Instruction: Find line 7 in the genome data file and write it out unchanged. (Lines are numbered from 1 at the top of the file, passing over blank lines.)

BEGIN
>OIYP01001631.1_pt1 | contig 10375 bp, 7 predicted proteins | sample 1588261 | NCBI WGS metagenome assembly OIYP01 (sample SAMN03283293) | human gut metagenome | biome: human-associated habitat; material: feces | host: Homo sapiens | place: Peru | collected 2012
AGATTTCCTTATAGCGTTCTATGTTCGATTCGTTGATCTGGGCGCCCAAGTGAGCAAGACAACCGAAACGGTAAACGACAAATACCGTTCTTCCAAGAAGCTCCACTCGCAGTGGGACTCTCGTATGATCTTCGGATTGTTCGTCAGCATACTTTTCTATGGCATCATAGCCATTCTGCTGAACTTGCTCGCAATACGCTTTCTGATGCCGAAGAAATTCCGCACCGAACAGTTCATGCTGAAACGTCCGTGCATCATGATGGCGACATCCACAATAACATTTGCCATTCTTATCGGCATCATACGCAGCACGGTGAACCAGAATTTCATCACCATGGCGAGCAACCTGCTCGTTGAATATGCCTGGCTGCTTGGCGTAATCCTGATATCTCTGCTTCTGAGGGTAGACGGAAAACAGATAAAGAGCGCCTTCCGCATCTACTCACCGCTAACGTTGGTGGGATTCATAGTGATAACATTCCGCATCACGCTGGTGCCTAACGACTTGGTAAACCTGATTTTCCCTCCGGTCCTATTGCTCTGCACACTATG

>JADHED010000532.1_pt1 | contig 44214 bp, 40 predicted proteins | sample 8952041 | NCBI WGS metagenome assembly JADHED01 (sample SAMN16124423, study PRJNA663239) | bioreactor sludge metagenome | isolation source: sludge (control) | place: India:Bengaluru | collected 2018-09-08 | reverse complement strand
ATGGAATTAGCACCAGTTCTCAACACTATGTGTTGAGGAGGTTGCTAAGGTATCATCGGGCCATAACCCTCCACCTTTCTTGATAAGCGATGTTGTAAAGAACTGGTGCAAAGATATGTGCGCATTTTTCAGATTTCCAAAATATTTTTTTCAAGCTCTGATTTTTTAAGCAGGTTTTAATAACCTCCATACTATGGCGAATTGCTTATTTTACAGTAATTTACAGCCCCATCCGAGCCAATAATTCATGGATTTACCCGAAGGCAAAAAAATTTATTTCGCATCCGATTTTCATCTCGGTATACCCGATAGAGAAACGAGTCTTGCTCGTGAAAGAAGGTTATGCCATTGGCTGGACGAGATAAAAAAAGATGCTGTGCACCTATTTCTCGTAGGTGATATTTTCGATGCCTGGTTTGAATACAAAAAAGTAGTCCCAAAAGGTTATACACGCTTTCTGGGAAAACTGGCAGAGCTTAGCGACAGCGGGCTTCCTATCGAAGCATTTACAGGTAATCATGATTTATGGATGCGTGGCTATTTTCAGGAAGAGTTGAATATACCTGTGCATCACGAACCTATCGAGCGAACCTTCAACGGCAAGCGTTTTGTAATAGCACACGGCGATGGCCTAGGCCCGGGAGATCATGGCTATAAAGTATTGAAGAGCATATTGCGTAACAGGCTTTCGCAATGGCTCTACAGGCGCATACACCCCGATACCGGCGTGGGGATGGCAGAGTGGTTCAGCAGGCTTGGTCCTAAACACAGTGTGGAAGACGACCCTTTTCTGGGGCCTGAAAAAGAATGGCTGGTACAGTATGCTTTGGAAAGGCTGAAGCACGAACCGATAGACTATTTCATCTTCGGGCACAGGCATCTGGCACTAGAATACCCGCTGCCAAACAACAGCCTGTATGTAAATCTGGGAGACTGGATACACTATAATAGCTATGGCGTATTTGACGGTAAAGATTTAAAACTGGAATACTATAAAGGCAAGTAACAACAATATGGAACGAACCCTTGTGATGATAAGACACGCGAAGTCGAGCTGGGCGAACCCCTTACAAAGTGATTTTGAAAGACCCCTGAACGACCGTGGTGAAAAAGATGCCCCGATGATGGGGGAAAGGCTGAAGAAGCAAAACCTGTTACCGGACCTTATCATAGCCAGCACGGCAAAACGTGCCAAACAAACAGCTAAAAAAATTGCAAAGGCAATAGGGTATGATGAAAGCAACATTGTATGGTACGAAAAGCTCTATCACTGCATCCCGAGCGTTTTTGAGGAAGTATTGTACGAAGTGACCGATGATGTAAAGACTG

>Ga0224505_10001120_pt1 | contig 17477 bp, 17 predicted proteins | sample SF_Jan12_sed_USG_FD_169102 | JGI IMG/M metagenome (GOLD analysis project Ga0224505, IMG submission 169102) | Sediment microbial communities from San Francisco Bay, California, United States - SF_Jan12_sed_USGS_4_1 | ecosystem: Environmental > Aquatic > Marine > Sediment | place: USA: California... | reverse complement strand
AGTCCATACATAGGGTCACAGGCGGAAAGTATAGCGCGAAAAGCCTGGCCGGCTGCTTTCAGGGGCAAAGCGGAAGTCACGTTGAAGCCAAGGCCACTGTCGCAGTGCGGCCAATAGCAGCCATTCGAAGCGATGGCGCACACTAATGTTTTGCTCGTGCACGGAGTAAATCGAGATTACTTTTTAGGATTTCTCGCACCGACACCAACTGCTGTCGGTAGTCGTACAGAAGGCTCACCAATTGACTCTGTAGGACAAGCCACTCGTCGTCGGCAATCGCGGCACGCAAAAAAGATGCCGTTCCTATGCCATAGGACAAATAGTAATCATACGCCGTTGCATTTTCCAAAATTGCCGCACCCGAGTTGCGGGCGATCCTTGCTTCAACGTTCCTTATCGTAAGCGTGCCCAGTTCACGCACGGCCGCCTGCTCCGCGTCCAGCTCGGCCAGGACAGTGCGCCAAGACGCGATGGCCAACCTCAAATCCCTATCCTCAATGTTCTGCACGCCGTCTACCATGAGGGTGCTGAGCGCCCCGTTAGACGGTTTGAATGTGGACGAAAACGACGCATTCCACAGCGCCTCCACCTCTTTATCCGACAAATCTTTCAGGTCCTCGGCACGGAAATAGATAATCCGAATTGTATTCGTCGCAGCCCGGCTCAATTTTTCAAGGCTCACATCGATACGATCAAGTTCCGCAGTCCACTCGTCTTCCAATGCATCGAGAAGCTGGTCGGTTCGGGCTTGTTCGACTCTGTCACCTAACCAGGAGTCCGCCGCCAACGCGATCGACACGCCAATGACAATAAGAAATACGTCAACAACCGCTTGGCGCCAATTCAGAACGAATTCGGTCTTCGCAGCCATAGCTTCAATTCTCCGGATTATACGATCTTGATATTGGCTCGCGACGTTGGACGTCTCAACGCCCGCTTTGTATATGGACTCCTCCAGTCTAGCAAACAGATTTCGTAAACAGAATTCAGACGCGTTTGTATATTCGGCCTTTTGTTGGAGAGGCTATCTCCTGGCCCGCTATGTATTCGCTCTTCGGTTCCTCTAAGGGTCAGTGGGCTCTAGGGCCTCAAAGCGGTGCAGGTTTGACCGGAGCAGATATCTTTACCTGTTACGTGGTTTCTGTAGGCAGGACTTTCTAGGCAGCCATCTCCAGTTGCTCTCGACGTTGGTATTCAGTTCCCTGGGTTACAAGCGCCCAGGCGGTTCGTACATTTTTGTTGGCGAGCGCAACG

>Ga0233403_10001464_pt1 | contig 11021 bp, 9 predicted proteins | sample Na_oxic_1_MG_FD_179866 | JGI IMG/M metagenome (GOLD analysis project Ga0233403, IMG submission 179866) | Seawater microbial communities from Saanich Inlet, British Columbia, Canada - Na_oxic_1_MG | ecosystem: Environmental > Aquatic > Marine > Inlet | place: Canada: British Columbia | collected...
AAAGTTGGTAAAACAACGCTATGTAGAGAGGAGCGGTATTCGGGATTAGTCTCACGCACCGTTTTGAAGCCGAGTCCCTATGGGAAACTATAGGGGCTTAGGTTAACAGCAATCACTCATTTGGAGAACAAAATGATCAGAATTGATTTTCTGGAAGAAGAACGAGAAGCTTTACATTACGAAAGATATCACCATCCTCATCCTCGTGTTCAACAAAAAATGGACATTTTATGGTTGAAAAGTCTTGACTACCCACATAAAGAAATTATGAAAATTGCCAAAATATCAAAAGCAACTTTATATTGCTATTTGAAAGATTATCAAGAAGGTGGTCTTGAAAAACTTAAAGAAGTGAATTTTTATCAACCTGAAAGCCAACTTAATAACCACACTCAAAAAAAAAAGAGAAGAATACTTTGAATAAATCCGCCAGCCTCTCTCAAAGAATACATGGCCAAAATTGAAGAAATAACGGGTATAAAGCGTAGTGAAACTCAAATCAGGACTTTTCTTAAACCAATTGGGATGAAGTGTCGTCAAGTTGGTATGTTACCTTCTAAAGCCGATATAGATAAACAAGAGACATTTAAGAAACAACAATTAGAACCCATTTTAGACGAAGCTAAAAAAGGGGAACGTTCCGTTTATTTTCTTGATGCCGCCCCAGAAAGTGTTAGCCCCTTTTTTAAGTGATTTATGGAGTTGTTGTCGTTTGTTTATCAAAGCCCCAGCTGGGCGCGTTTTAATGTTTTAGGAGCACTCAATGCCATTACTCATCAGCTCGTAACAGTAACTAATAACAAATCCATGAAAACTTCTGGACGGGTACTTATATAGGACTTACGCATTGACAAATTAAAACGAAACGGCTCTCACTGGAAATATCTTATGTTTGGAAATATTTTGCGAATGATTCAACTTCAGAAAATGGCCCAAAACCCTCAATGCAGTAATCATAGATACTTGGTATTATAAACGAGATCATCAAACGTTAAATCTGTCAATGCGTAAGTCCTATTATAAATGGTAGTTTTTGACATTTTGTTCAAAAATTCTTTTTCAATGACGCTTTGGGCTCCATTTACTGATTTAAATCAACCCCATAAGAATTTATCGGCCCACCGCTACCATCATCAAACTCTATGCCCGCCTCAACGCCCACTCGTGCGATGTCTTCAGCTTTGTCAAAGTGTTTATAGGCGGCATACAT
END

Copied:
>Ga0233403_10001464_pt1 | contig 11021 bp, 9 predicted proteins | sample Na_oxic_1_MG_FD_179866 | JGI IMG/M metagenome (GOLD analysis project Ga0233403, IMG submission 179866) | Seawater microbial communities from Saanich Inlet, British Columbia, Canada - Na_oxic_1_MG | ecosystem: Environmental > Aquatic > Marine > Inlet | place: Canada: British Columbia | collected...